Geophysical Research Letters is a semi-monthly peer reviewed scientific journal published by the American Geophysical Union that was established in 1974. The editor-in-chief is Eric Calais (Purdue University). The stated purpose of Geophysical Research Letters is rapid publication of conscise research reports that may significantly influence one or more American Geophysical Union disciplines. These particular geoscience disciplines are atmospheric sciences, solid earth, space sciences, ocean sciences, hydrology, land surface processes, and the cryosphere. GRL also publishes twelve invited reviews that cover advances achieved during the past two or three years. The target readership is the earth science community, the broader scientific community, and the general public. This journal is indexed in the following databases: According to the Journal Citation Reports, the journal has a 2010 impact factor of 3.505, ranking it 12th out of 165 journals in the category "Geosciences, Multidisciplinary". Geophysical Research Letters was also the 5th most cited publication on climate change between 1999 and 2009.
Four Corners methane hotspot points to coal-related sources
A large, persistent methane hot spot has existed over the Four Corners area of the U.S. Southwest for almost a decade, confirmed by remote regional-scale ground measurements of the gas by DOE's Los Alamos National Laboratory.
The formation and development of desert dunes on Titan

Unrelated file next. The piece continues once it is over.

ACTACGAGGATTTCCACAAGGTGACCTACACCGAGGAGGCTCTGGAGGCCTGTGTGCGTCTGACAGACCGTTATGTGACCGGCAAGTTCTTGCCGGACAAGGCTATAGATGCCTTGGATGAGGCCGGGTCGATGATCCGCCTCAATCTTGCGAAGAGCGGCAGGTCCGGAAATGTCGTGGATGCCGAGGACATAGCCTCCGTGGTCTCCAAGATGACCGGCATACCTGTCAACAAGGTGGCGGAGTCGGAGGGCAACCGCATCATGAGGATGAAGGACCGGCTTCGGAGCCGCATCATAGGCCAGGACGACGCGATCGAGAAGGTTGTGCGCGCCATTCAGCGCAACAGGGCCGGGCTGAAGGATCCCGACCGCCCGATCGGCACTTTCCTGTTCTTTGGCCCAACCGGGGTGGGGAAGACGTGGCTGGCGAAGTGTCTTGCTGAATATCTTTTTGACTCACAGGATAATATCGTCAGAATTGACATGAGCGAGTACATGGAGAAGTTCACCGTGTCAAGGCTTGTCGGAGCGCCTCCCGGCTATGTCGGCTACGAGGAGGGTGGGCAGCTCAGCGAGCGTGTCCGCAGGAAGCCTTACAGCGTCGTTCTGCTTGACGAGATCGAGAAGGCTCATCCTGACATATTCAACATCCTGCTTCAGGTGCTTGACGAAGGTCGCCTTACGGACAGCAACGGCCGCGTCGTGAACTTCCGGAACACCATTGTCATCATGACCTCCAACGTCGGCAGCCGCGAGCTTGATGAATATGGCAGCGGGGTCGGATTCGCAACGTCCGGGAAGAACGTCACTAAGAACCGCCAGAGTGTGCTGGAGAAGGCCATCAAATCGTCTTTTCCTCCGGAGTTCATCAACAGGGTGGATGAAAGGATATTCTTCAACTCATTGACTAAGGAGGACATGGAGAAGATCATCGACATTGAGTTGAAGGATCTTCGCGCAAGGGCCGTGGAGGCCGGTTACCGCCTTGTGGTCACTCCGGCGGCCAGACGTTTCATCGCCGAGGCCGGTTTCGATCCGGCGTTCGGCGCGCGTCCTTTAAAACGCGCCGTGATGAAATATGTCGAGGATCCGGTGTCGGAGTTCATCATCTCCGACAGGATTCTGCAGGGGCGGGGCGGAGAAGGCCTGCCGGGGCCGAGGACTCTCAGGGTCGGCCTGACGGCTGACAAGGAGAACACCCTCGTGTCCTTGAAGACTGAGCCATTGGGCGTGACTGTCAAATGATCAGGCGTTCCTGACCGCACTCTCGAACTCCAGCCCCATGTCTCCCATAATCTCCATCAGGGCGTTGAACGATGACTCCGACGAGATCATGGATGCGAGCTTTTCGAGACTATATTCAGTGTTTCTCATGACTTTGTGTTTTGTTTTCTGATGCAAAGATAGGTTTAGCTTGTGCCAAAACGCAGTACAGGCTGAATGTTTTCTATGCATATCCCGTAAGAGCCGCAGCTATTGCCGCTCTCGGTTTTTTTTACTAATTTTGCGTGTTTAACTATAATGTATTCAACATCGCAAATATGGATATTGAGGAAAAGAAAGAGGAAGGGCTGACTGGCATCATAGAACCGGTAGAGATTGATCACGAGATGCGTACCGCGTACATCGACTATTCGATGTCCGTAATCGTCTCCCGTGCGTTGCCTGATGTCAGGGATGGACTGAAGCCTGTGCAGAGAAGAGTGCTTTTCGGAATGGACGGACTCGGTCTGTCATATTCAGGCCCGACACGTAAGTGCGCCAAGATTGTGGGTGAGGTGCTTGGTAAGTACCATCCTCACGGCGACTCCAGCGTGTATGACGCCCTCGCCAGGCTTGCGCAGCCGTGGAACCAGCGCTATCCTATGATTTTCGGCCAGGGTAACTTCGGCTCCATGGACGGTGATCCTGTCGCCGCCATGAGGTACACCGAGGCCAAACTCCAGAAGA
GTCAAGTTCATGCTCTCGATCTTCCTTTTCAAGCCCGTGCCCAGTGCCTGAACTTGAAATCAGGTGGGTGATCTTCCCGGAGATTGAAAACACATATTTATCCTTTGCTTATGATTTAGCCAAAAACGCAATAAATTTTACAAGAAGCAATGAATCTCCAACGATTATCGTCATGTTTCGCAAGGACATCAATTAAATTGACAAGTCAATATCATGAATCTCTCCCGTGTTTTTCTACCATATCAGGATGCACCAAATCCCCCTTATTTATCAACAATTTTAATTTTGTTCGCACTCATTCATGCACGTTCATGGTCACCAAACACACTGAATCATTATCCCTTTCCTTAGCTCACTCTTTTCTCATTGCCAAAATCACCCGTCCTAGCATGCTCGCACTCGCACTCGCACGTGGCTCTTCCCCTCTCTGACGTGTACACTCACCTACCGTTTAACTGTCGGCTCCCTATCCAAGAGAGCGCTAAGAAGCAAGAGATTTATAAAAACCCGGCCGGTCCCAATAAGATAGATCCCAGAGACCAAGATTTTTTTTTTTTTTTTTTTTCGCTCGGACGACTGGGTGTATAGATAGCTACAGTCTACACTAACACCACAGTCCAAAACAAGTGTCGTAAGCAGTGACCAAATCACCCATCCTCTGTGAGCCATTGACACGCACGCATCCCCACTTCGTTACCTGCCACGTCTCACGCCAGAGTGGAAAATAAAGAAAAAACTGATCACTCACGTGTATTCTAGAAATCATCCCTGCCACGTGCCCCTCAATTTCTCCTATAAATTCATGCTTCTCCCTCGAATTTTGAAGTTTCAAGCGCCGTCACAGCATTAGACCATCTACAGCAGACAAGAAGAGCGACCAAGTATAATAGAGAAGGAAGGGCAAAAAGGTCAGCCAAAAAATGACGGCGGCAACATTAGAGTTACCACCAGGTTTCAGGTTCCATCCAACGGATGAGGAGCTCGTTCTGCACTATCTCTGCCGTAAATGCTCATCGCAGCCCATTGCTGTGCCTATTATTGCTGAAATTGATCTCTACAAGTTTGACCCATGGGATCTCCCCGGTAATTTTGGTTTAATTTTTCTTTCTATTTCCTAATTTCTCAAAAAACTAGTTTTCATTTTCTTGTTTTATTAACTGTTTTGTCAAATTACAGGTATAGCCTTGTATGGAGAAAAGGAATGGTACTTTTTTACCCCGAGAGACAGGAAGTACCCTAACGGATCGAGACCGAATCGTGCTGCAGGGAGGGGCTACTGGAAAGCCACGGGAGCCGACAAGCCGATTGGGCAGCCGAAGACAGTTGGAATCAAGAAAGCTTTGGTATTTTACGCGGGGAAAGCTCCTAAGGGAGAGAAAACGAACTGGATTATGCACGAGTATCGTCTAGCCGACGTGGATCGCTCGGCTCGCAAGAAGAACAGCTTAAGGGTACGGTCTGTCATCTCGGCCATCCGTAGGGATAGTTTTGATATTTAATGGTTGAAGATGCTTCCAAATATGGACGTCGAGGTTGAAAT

Combining climate models and observations of the surface of Titan from the Cassini probe, a team from the AIM Astrophysics Laboratory (CNRS / CEA / Paris Diderot University) , in collaboration with researchers at the Paris ...
Slowdown of global warming fleeting
The recent slowdown in the warming rate of the Northern Hemisphere may be a result of internal variability of the Atlantic Multidecadal Oscillation—a natural phenomenon related to sea surface temperatures, according to ...
Seeding oceans with iron may not confer promised climate benefits
Adding iron to the Southern Ocean may not have the climate benefits that advocates of geoengineering have hoped for, a new study suggests.
1934 drought was worst of the last millennium, study finds
The 1934 drought was by far the most intense and far-reaching drought of the last 1,000 years in North America, and was caused in part by an atmospheric phenomenon that may have also led to the current drought in California, ...
New NASA Van Allen Probes observations helping to improve space weather models
(Phys.org) —Using data from NASA's Van Allen Probes, researchers have tested and improved a model to help forecast what's happening in the radiation environment of near-Earth space—a place seething with fast-moving particles ...
NASA uses GPS to find Sierra water weight
(Phys.org) —For the first time, NASA scientists have used GPS to find the total weight of winter snowpack and soil moisture in California's Sierra Nevada. The new results complement other satellite measurements and could ...
Evidence that Saturn's collapsing magnetic tail causes auroras
University of Leicester researchers have captured stunning images of Saturn's auroras as the planet's magnetic field is battered by charged particles from the Sun.
Forecasting problems could put Arctic shipping plans on ice
(Phys.org) —Shipping industry plans to make use of ice-free Arctic waters could be set back by new research showing more accurate sea ice forecasts could still be years away.
New study shows major increase in West Antarctic glacial loss
Six massive glaciers in West Antarctica are moving faster than they did 40 years ago, causing more ice to discharge into the ocean and global sea level to rise, according to new research.